Murray Rose Malabar Magic

Another hazard

Another hazard

Sunday in February means a swimming race in Sydney. On this day there was two to choose from. One was advertised as the first nude ocean swim in the world at one of the designated nude beaches on Sydney Harbour. The other was the race at Malabar that I had done twice before, which had been renamed to honour Murray Rose. It was a tough choice, but in the end I decided to go to Malabar once again, mainly because the funds raised were going to a good cause. Besides Murray Rose was one of the greatest swimmers of all time, and I wanted to honour his memory after his death last year.

So off to Malabar. I can still remember the first time I had competed in the 2.4 km race. After turning for home just after the half way mark, I found my energy level had dropped and I was floundering like a politician before a corruption inquiry. This year though I had entered both the one km and the 2.4 km races, keen to see how I was progressing with my fitness.

Malabar is one the southern side of Sydney is a long bay. It is only one rare occasions that there is any wave at the shore, though there is often a bump at the head of the bay. I had driven down Anzac Parade on a gloomy morning with showers forecast after heavy rain the previous day. There were only four of us from the squad doing the event as most had gone to the south coast for a triathlon carnival. That left my comrades from lane seven The Reporter, the Irish Muppet, and the Scot.

OLYMPUS DIGITAL CAMERA The start and finish line

The Scot and I were in the same wave as he has just entered his fifth decade. We watched the earlier waves start in the water for a change: recent big swells had erased the sand from the shore line, and there was only rocks. The elite wave was a good finish, with the first swimmer just ahead of the second one, but unfortunately for him when the leader stood up he lost his footing on the rocks and he snatched defeat from the joys of victory.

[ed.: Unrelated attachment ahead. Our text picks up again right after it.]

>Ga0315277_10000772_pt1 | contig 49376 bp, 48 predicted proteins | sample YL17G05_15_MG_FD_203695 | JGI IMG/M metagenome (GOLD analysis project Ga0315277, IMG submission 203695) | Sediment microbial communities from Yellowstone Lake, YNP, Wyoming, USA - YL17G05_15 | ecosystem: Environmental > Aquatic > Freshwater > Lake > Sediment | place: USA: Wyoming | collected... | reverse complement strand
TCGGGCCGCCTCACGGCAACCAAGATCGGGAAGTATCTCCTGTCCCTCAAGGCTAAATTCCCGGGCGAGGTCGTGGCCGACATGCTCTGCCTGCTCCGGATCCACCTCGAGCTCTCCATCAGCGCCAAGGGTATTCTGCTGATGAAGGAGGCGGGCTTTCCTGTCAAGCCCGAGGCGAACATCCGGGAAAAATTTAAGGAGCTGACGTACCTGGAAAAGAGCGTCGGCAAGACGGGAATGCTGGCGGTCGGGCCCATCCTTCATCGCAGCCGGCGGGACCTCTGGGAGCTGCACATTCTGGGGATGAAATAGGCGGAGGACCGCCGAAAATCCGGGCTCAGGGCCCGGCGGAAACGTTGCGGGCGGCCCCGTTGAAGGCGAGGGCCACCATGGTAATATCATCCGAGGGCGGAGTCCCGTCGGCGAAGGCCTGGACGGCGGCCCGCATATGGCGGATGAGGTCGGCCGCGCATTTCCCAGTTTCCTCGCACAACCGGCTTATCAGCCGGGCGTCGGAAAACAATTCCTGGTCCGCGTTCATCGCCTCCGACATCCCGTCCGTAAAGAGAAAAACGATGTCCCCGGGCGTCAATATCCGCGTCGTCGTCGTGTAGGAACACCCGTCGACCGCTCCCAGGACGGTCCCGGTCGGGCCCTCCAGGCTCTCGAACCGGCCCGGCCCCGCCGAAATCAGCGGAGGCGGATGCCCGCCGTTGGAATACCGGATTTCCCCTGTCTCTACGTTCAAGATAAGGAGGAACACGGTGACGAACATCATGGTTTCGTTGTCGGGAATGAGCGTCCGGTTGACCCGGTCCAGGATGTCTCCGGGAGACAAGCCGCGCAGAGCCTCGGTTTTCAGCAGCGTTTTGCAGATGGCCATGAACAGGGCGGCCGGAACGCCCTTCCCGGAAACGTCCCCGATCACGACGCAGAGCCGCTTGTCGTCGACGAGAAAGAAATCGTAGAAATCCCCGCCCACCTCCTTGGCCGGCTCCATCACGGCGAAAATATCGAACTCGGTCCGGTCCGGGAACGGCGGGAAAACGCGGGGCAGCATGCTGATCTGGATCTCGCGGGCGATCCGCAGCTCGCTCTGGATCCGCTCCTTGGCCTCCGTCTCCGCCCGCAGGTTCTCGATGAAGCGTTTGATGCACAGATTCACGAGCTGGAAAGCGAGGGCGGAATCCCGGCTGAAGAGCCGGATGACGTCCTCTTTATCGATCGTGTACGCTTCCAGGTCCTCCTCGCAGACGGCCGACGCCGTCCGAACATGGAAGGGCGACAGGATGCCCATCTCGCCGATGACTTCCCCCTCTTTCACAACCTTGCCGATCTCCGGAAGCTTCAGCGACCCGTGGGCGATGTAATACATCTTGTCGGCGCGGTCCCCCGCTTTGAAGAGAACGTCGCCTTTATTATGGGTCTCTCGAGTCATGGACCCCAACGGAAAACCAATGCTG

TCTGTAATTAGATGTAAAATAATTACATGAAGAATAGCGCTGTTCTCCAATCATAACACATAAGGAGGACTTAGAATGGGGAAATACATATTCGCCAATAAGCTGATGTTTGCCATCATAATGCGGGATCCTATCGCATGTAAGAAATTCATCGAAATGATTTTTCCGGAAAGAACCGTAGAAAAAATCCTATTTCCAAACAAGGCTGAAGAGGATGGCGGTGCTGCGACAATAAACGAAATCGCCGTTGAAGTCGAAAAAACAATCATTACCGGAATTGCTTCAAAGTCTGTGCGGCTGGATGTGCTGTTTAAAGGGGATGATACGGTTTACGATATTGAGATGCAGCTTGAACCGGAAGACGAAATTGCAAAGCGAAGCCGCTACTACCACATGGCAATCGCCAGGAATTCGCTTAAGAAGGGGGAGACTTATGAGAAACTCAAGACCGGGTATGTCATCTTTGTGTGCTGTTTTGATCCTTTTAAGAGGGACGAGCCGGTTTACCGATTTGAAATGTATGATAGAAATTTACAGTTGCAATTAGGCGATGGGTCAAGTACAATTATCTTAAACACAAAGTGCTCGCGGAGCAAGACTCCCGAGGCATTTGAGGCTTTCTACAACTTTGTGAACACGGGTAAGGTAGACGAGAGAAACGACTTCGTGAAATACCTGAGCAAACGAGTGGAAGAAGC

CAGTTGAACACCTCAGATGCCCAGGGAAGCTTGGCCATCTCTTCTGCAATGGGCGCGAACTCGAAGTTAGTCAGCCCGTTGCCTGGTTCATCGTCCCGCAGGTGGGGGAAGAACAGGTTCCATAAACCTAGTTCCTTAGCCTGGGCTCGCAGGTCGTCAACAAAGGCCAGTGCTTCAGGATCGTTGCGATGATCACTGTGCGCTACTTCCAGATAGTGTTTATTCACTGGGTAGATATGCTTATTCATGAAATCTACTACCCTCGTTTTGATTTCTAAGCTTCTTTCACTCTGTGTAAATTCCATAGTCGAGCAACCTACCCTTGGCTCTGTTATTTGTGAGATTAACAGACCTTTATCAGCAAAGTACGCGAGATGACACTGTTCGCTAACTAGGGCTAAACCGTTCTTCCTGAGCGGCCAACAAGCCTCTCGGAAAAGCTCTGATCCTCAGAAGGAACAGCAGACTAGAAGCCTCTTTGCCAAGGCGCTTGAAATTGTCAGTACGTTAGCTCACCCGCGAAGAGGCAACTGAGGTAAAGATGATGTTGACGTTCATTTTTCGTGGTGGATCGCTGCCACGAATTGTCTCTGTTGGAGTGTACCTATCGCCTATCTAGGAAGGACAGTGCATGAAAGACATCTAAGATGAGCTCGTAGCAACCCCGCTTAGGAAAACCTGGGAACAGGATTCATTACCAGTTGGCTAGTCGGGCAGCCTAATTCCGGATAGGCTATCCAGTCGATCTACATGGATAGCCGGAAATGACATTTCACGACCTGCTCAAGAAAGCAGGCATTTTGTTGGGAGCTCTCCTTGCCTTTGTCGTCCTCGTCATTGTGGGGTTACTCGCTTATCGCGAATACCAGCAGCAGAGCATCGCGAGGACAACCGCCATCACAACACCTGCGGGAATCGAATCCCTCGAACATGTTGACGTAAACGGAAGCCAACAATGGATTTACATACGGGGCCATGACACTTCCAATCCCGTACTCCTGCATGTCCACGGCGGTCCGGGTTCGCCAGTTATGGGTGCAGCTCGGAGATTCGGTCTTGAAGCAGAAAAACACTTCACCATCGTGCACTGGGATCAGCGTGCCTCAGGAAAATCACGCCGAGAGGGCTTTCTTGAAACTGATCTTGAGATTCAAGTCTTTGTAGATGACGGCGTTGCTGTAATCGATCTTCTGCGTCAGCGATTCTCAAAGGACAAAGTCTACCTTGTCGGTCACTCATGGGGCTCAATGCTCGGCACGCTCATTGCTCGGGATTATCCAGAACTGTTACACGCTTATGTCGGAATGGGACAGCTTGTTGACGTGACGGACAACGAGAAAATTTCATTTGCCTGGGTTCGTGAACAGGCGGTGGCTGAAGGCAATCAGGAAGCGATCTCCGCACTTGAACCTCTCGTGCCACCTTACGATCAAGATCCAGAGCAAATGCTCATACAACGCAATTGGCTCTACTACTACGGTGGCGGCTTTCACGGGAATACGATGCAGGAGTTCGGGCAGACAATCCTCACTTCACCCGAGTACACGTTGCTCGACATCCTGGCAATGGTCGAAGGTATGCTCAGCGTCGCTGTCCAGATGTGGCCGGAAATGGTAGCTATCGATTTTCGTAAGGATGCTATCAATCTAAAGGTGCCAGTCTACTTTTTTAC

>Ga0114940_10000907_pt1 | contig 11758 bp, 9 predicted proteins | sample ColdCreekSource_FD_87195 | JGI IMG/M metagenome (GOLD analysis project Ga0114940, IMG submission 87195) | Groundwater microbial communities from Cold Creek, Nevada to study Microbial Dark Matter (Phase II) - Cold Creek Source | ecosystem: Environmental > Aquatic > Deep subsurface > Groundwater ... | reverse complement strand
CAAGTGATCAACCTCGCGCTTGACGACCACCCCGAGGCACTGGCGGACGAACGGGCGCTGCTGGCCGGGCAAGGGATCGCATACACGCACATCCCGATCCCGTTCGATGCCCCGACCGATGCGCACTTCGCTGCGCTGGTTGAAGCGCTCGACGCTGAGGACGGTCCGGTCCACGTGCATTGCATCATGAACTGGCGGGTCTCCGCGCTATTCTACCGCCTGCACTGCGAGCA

Our wave started and I told myself to use this as a warm up only. I was soon in the clear, as I had started on the right hand side of the start line, and was soon gliding through the smooth water. Around the first buoy and I was feeling fine, not having swum too hard. Around the second buoy and it was back to shore, oh how I love these short swims with no chop or swell to deal with. I decided to push myself to try to get away from a chap who was annoying me with his similar pace. As I came into the shallow water I remembered the instructions to swim as close to shore as possible before standing up. So I swam until my girth touched bottom, stood up, took a few strides and ran over the finish line. The Scot was surprised to see me so close to him, and when the times came out I had swum the one km in just under 16 minutes, and managed to snag sixth in my age group. No wonder I was tired. I grabbed a complimentary drink and headed back up to the trees where we had left our bags.

Setting up Setting up

As we waited for the long swim we talked about the Irish Muppet and his intention to swim a 13 km race in Galway in July when the water may be as warm as 16 degrees (today it was around 24). A part of me was envious of his plans, as I would love to go back to NYC again for the summer. By this time the Reporter had shown up and she was over the moon that she would be going with Irish.